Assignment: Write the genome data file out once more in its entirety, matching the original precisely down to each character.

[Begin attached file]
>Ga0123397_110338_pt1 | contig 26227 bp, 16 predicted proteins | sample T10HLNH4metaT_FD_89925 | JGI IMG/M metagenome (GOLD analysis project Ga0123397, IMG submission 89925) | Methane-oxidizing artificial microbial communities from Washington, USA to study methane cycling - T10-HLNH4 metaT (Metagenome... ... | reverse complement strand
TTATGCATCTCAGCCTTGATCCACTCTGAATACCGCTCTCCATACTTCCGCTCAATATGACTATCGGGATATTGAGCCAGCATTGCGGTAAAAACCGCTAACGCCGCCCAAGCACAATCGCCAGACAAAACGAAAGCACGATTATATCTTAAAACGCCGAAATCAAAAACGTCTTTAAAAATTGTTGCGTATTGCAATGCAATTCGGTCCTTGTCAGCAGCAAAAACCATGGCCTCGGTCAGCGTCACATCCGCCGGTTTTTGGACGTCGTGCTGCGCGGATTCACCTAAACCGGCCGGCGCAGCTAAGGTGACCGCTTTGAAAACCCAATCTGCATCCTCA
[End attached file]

>Ga0123397_110338_pt1 | contig 26227 bp, 16 predicted proteins | sample T10HLNH4metaT_FD_89925 | JGI IMG/M metagenome (GOLD analysis project Ga0123397, IMG submission 89925) | Methane-oxidizing artificial microbial communities from Washington, USA to study methane cycling - T10-HLNH4 metaT (Metagenome... ... | reverse complement strand
TTATGCATCTCAGCCTTGATCCACTCTGAATACCGCTCTCCATACTTCCGCTCAATATGACTATCGGGATATTGAGCCAGCATTGCGGTAAAAACCGCTAACGCCGCCCAAGCACAATCGCCAGACAAAACGAAAGCACGATTATATCTTAAAACGCCGAAATCAAAAACGTCTTTAAAAATTGTTGCGTATTGCAATGCAATTCGGTCCTTGTCAGCAGCAAAAACCATGGCCTCGGTCAGCGTCACATCCGCCGGTTTTTGGACGTCGTGCTGCGCGGATTCACCTAAACCGGCCGGCGCAGCTAAGGTGACCGCTTTGAAAACCCAATCTGCATCCTCA